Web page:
April 20, 2017 at 2:56 p.m.
The first Chisago County farm certified is owned by Dale Fredrickson and is located in Lindstrom. The Fredrickson farm is about 85 acres and produces corn and soybean crops. Fredricksonhas been a leader in implementing numerous soil health programs on his farms, practices include no-till farming and cover crops along with implementing an integrated pest management plan. As part of the MAWQCP Dale plans to incorporate wheat back into his rotation and reduce his phosphorus usage during planting down to the University of Minnesota standards.
Fredrickson worked closely with Ryan Clark, the MAWQCP Area Certification Specialist. “Dale’s farm is a good test for any water quality program,” Clark said. “He has been a conservation innovator in the farming community for some time. It was interesting to see how well his practices lined up with the state standards and recommendations, and it is very fitting that Fredrickson be the first water quality certified farm in Chisago County.”
When asked why he signed up for the program, he said, “I wanted to get certified just to know that I’m doing a good job. Farming is important to me, and so is the water. I live in an area where lakes are a big deal, so I don’t want to be contributing anything that would hurt the lakes. This certification program was good feedback.”
The program is administered through the MN Department of Agriculture (MDA) in partnership with the Board of Water & Soil Resources (BWSR), the Minnesota Pollution Control Agency (MPCA), the Department of Natural Resources (MN DNR), the USDA Natural Resources Conservation Service (NRCS) and Minnesota’s 89 Soil and Water Conservation Districts (SWCD). The program helps to recognize and reward farmers for their work protecting Minnesota’s important natural resources, soil and water.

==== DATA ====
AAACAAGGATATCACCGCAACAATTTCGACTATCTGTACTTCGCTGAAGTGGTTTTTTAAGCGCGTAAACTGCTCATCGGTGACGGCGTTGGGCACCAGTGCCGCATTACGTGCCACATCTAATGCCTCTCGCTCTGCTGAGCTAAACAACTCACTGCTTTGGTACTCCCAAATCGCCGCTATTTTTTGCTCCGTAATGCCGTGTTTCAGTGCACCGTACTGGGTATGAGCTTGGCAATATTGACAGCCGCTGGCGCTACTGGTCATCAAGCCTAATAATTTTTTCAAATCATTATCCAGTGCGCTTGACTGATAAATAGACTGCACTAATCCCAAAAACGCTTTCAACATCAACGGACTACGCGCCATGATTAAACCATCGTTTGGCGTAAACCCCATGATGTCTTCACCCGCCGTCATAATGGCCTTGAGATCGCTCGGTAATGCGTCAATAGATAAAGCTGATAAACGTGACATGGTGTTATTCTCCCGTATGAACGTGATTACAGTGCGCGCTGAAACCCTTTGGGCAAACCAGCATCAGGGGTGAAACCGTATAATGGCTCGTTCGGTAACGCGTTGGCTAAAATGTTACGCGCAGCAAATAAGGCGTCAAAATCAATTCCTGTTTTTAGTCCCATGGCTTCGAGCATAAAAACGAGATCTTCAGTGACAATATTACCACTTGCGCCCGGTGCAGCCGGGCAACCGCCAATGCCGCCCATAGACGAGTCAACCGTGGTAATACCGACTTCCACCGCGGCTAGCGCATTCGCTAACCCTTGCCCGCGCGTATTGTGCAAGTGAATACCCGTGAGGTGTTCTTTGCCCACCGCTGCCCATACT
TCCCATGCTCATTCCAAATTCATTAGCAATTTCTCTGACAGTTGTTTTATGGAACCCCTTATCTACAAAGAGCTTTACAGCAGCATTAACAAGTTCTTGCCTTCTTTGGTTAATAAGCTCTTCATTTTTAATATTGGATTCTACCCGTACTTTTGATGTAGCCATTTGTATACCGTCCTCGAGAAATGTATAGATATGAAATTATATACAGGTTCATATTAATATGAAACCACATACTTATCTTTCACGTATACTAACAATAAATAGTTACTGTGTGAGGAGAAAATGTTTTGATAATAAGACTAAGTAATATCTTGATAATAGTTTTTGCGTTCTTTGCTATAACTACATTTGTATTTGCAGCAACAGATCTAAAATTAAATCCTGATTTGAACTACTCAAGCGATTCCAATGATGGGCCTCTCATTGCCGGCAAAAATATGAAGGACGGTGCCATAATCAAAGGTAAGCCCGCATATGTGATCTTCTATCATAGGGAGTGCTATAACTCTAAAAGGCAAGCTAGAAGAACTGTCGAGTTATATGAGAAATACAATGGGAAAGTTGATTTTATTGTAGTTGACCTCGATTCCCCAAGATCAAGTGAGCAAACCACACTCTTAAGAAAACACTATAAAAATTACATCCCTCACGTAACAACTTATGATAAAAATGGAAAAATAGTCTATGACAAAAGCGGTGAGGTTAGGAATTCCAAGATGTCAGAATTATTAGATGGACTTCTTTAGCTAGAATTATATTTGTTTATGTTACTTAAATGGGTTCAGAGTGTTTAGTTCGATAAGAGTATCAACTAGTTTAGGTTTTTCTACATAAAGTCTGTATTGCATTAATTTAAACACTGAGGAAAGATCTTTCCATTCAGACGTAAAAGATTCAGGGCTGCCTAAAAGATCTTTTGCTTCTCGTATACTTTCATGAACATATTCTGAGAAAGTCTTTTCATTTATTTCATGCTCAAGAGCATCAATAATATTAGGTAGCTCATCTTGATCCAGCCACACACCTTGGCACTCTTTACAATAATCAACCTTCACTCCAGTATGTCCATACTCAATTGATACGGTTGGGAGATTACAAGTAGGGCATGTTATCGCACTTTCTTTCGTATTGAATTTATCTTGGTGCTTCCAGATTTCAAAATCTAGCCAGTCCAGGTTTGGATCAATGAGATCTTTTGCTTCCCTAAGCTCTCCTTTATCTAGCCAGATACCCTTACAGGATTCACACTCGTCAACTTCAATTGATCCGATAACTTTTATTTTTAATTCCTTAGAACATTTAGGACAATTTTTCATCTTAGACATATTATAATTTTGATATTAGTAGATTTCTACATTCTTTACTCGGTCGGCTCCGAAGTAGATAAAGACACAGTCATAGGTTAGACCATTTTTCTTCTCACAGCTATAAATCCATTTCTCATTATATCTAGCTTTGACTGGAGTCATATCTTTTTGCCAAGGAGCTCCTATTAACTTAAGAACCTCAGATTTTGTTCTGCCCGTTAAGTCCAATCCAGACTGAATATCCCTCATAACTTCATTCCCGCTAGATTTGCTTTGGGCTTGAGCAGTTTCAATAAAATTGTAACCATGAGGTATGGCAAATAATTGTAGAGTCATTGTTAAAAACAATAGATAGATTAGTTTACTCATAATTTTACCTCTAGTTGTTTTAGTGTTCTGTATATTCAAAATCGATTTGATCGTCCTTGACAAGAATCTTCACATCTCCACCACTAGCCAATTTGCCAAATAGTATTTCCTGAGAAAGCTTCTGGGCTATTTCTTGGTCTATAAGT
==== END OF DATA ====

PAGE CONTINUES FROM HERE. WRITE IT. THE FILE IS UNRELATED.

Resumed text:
When a farmer applies to the program, they don’t need to be perfect to start with. A staff person with the program will use an Assessment Tool to look at everything including soil tests, nutrient application procedures, pesticide applications, and active erosion on the site. A site visit will be conducted as part of the assessment. The farm will get a report, or a sort of grade, on how well the farm is currently performing in terms of water quality. In the areas that are not meeting the program standards, staff can guide the farmer in what needs to be done to get up to the standard. Once the farm has met the standards in all areas, it will be certified as a Water Quality Certified Farm.
After being certified, each farm is deemed in compliance with new water quality laws and regulations for 10 years. Certification is also an approved practice farmers can use to comply with the new state buffer law. Certified farmers and landowners can use their certification status to promote their businesses as protective of water quality.
The 365 total farms in Minnesota that are already certified by the MAWQCP represent over 214,000 acres of working lands. To date, these farms have generated 637 new best management practices that are keeping 19.1 million pounds of soil on Minnesota fields annually, and keeping 13.5 million pounds of sediment and 8,212 pounds of phosphorous from entering lakes, rivers, and streams annually.
Those interested in the program can contact Shane Hultman with the Chisago SWCD office (651-674-2333) or visit http://chisagoswcd.org
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